More aggressive or advanced cancers often require pelvic radiation (also known as external radiation, in which the patient lies on a table and X-ray beams are focused on the tumor), chemotherapy, hormone therapy or a combination of those treatments.
What is life after uterine cancer like?
Recovery from a hysterectomy can take anywhere from six weeks to six months. “Most patients feel good really quickly,” says Dr. Damast. “But they’re considered healed around six weeks. Then it can take a while after that for them to really feel back to normal – especially if they’re undergoing radiation after their surgery.” Patients will need to initially see their doctors every few months, and then every year, to make sure that their cancer doesn’t come back.
After treatment, women may also experience vaginal dryness, tightness or discomfort during sex. Fatigue, diarrhea and nausea are also common while receiving radiation. Also, says Dr. Damast, “When the cervix is removed, the vagina gets shorter. That means your anatomy is different. Not necessarily bad, just different.” Using moisturizers, lubricants and dilators before and during sex can help.
How is Yale Medicine’s approach to treating uterine cancer unique?
Yale Medicine radiation oncologists treat a large number of uterine cancer patients each year, so every doctor involved in diagnosis and treatment has extensive experience in treating even the most serious forms such as uterine serous carcinoma (USC), a chemotherapy-resistant, very aggressive form of endometrial cancer. The staff also has access to clinical trials and the most cutting-edge technologies, so that every patient can be sure she’s getting the best possible treatment available.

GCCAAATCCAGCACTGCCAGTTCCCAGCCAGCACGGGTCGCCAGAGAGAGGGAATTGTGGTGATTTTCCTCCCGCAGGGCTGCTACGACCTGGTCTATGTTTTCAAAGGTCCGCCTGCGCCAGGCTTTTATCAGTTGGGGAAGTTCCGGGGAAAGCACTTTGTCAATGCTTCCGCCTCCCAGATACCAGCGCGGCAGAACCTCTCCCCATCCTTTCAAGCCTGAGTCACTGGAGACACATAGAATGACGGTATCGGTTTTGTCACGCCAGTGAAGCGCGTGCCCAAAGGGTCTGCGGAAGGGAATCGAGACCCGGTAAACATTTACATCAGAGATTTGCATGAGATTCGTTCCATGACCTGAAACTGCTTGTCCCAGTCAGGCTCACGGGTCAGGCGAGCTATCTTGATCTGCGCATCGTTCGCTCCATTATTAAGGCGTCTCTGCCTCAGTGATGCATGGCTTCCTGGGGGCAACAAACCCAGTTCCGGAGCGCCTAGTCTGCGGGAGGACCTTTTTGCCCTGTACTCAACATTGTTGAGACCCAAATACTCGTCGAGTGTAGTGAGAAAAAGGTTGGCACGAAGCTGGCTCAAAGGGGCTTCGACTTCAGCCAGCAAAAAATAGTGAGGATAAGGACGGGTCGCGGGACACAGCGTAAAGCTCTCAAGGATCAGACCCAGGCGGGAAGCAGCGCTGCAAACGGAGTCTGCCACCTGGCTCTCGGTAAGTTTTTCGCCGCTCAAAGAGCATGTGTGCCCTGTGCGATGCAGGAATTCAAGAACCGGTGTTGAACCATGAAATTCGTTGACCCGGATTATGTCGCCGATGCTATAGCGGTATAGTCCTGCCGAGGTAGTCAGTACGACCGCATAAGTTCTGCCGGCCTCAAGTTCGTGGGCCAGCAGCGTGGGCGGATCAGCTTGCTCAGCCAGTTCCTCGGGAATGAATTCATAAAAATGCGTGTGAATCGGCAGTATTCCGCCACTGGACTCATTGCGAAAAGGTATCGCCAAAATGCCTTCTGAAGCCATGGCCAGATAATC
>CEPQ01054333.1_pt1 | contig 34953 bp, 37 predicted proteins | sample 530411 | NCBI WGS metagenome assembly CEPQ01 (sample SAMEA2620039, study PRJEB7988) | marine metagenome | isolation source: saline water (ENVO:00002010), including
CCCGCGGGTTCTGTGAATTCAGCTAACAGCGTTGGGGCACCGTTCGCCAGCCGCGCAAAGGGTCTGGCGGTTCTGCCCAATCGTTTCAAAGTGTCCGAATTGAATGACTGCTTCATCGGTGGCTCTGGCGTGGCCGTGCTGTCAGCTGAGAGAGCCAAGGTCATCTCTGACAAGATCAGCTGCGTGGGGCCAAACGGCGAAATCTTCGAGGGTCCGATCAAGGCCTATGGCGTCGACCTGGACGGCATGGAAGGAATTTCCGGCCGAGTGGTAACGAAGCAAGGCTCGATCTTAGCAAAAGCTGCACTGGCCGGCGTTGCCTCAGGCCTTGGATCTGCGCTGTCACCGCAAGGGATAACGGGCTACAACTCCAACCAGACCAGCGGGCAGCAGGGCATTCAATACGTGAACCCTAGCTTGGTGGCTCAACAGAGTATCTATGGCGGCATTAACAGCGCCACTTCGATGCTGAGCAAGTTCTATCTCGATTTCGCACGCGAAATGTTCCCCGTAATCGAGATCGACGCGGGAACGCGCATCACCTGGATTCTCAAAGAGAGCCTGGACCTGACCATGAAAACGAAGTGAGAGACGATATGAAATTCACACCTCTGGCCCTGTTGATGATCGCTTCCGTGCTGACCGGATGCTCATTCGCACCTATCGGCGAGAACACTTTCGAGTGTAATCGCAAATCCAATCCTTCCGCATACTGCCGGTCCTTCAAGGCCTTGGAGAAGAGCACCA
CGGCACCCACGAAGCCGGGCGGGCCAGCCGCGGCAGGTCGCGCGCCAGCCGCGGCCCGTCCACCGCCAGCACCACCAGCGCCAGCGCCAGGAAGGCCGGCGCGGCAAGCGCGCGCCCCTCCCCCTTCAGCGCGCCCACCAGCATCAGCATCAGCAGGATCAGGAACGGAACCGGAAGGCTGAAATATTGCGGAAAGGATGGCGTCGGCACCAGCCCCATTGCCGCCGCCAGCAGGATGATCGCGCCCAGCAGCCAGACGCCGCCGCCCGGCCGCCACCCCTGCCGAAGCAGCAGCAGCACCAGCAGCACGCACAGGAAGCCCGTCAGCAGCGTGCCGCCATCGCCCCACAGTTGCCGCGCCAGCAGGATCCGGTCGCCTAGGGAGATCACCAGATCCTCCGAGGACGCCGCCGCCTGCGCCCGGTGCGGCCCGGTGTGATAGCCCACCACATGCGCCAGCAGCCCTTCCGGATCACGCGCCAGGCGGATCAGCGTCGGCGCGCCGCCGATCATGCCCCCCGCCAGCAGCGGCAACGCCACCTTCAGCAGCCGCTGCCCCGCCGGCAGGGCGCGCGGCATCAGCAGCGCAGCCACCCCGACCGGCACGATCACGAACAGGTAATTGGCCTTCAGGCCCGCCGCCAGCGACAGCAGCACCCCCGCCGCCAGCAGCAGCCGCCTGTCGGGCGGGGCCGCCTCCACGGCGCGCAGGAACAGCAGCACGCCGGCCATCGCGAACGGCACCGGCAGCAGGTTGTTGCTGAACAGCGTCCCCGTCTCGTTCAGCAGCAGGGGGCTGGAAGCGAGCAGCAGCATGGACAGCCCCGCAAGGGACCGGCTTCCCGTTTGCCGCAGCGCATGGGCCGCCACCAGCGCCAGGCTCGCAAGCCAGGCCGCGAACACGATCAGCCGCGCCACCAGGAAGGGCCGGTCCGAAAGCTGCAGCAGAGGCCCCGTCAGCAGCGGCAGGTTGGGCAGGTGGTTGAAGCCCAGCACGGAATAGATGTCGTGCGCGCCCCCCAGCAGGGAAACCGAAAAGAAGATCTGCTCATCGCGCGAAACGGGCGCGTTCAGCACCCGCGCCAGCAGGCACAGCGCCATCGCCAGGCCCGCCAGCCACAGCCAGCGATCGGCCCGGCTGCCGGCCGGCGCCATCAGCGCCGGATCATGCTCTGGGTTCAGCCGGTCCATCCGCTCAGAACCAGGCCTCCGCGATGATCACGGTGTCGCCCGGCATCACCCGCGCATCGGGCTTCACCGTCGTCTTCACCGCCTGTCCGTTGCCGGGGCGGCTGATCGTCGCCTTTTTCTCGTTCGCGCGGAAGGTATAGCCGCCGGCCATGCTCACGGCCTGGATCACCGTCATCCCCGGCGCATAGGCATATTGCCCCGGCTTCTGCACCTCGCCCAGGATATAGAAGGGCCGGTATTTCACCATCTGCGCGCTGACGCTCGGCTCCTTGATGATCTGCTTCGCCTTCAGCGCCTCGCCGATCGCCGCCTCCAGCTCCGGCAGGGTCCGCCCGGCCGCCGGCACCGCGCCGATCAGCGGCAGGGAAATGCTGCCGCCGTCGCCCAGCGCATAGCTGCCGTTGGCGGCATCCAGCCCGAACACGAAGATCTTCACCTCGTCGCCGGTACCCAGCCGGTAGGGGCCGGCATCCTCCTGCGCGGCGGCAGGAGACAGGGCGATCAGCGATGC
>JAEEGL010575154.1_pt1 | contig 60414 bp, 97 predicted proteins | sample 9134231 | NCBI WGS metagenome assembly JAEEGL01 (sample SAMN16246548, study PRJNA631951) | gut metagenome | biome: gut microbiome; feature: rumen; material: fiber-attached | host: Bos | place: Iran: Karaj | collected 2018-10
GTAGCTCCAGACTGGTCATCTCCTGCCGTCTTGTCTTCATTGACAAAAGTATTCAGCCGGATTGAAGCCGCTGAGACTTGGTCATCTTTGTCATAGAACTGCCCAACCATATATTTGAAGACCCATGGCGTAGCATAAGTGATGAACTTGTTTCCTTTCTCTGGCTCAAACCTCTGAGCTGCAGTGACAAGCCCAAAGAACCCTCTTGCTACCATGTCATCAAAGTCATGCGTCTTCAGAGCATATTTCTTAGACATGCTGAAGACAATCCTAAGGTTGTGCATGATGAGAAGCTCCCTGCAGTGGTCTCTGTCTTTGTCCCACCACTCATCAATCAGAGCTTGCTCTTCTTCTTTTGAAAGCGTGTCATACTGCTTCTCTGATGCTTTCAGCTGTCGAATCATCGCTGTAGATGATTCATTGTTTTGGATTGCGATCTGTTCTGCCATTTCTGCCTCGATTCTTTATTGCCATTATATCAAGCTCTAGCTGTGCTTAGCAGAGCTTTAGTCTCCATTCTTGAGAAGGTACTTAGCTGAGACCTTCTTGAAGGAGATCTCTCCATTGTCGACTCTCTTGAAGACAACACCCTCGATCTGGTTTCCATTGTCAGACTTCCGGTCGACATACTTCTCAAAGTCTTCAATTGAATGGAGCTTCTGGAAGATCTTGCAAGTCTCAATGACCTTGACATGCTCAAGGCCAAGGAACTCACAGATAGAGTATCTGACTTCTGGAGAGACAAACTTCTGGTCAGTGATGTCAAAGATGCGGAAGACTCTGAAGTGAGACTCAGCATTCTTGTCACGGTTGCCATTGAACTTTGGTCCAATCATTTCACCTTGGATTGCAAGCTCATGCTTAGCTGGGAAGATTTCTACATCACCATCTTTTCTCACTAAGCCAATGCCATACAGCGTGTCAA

The physicians at Yale Medicine know that uterine cancer is a very personal, sensitive topic. "That’s why they walk each patient through every step of every procedure, and talk with her not only about the treatment but also about what to expect in the future. We open the door for patients to bring up questions about side effects or their sexual health,” says Dr. Damast. “We’re always learning from them about how we can make them more at ease.”